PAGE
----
Engine Autopsy! Tearing down our stuck Ford 351 Cleveland

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We tried to get this 1972 351 Cleveland running last time, but struck a wall when it wouldn't spin over. So, we pulled it from the barn discover Pantera it was in and this week we're going to discover why it would not budge.

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Chapters:
0:00 – Introduction
0:50 – Why will not it turn over
2:15 – Unboxing
3:15 – Teardown begins!
5:00 – Rocker arm expose
6:25 – Intake manifold removal
8:45 – What's under the heads?
11:45 – Will it rotate now?
13:04 – Advertisement Break
14:20 – On to the oil pan
17:00 – Rod evaluation
18:46 – Hammering out pistons
20:55 – We found our perpetrator
21:40 – Is the timing chain supposed to look like this?
22:40 – Crank and webcam removal
23:40 – How to get rid of a damaged bolt
25:20 – Head teardown
27:58 – Outro

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Engine Autopsy! Tearing down our stuck Ford 351 Cleveland

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About the Author: RareCars

30 Comments

  1. Guys, this is a great build, please please please keep us updated, would love to see the Pantera driving and back on the road!!

    1. ​@@HagertyYou could soaked the whole engine in white vinegar bath it can remove rust in a few hours as well it can break down oil and anything else. It would have been able to rotate the engine afterward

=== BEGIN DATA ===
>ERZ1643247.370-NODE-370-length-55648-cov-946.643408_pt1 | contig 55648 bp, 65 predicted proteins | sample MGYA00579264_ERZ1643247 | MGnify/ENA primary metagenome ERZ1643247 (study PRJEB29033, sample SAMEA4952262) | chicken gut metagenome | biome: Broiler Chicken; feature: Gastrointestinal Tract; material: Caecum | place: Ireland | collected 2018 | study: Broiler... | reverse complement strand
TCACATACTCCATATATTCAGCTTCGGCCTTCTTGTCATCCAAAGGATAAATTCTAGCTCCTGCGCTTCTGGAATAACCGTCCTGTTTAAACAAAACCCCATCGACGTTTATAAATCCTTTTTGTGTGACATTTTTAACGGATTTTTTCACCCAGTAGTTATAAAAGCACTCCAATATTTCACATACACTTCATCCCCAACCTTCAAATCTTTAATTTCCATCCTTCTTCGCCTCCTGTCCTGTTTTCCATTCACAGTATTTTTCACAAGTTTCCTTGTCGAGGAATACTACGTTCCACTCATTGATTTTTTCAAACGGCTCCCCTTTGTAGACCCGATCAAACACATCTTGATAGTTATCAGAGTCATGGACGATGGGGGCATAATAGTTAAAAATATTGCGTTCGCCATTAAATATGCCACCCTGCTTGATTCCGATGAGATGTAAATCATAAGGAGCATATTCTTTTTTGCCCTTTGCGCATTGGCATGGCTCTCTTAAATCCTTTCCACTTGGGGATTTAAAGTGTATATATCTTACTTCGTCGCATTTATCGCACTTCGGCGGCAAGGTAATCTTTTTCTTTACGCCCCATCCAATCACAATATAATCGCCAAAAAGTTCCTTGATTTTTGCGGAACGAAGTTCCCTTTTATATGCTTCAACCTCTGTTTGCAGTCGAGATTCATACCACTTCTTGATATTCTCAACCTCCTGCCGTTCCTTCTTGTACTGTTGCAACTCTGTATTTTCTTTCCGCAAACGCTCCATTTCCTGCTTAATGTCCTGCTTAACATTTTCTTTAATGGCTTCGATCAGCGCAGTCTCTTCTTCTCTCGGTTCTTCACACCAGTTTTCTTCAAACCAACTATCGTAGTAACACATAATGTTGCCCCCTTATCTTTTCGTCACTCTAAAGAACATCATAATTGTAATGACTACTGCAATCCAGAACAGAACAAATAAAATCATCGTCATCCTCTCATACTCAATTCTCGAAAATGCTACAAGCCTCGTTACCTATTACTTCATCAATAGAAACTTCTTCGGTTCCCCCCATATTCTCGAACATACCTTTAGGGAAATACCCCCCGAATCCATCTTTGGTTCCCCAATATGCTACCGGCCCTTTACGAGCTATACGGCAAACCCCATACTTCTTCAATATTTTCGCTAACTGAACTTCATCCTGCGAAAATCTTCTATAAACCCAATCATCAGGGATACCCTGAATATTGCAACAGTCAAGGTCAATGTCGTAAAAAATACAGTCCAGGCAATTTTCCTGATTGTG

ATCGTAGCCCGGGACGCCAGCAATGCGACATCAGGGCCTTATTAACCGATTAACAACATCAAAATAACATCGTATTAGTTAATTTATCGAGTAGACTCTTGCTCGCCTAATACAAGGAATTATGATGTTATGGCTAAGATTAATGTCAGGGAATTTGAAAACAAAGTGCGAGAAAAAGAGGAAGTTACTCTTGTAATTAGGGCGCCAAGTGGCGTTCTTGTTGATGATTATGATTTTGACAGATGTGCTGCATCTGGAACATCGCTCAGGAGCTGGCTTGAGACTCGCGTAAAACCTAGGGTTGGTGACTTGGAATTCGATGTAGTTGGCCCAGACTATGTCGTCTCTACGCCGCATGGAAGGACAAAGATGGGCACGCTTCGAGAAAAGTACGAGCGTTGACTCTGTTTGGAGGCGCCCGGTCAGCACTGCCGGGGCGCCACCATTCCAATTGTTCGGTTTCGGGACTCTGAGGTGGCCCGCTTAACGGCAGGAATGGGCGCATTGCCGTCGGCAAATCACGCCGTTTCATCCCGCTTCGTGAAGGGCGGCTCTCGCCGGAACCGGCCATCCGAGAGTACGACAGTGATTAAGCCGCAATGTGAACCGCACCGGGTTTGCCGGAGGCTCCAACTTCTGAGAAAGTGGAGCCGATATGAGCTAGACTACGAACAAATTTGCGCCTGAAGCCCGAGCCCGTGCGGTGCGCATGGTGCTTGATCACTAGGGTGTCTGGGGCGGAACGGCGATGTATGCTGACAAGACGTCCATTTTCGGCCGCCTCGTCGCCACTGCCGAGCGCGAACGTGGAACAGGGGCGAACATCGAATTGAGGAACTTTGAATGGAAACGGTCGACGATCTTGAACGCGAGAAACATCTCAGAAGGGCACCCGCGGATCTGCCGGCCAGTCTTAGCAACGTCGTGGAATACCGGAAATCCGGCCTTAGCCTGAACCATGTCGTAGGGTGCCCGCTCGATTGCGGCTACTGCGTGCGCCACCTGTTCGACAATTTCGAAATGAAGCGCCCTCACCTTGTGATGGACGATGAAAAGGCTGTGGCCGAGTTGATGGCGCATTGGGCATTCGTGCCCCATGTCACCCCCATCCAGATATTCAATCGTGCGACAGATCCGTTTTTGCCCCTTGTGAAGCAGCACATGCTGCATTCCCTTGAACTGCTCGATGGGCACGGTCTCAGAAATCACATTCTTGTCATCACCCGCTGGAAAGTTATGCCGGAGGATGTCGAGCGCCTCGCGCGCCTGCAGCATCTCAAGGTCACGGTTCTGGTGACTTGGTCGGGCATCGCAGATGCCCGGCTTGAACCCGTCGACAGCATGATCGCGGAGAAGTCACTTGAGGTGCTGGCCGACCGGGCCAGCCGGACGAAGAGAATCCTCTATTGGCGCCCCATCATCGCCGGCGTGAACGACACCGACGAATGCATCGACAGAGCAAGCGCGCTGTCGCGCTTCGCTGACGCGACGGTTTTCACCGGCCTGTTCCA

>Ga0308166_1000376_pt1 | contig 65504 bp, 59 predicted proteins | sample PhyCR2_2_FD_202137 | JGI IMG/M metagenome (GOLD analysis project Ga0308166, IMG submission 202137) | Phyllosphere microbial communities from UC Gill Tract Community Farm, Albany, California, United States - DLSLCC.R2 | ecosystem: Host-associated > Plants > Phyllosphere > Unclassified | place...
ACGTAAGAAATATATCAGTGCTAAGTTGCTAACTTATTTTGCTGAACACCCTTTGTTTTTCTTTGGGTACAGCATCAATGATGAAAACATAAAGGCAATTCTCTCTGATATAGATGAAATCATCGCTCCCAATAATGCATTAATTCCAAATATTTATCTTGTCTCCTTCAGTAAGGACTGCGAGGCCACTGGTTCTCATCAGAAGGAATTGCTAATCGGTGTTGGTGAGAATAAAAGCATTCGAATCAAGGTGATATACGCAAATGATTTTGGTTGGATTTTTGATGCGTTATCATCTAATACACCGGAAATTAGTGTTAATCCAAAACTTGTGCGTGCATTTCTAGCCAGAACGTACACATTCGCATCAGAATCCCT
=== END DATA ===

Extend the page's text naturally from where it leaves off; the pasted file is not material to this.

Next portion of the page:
2. I just renewed my policy while I was watching this. I am very happy with their coverage, and love these project videos!

    1. …It cost me so much more for basic insurance on my beater MPG car I am considering getting a second car I could put under my Hagerty policy , like a Miata, because it will almost pay for itself in insurance savings instead of paying way too much for minimal coverage on a car I hate.

  3. I have been salivating waiting for this episode. Interesting finds as to the cause. can’t wait for the inspection and conclusions on what actually caused the freeze-up.

  4. Holy cow, think they didn’t run the snot out of that engine, look at the slop in that timing chain and only 42000 mi. You can tell its a Cleveland by the size of those ports in the head. Can’t wait to see the parts cleaned and watch it being magnafluxed. It would be really awesome to see that it has survived the abuse and nothing cracked and the original core can be rebuilt. Fingers crossed!

    1. Unbelievable if you didn’t see it here,they ran it hard and neglected basic maintenance while they were at it.That sludge build up suggests few oil changes if any in 41k miles.

    2. Thats why i use double roller timing chain and steel gears on every motor plus chainge oil when it gets brown

  5. Excellent project, a 351C at last. It will be interesting to see what the wash and magnaflux reveals. It would be good to see some upgraded parts without losing the stock look.

  6. My dad retired from Cleveland engine plants in 82’. Was nice to have a main engine line mechanic around when rebuilding a 70’ 351C-4v and my 68’ 302-4v. Thanks for this series. Loved the looks of the Pantera. Local dealership had one in their showroom around 78’. Loved it.

    1. Never seen a new one. In 76 I was coming home on a 2 week leave from the Army, stopped in the town of 1500 just down the road from my hometown of 2000 for fuel and drink. Down the side street next to the station was a used dealer I’d never heard anything good about while growing up and living just down the road. But there sat something green I’d never seen, a ’72 Pantera. Walked over and spent some time looking it over. I’m a Ford guy, big and small block fan, but was in my 67 fastback with it’s 406 winsor.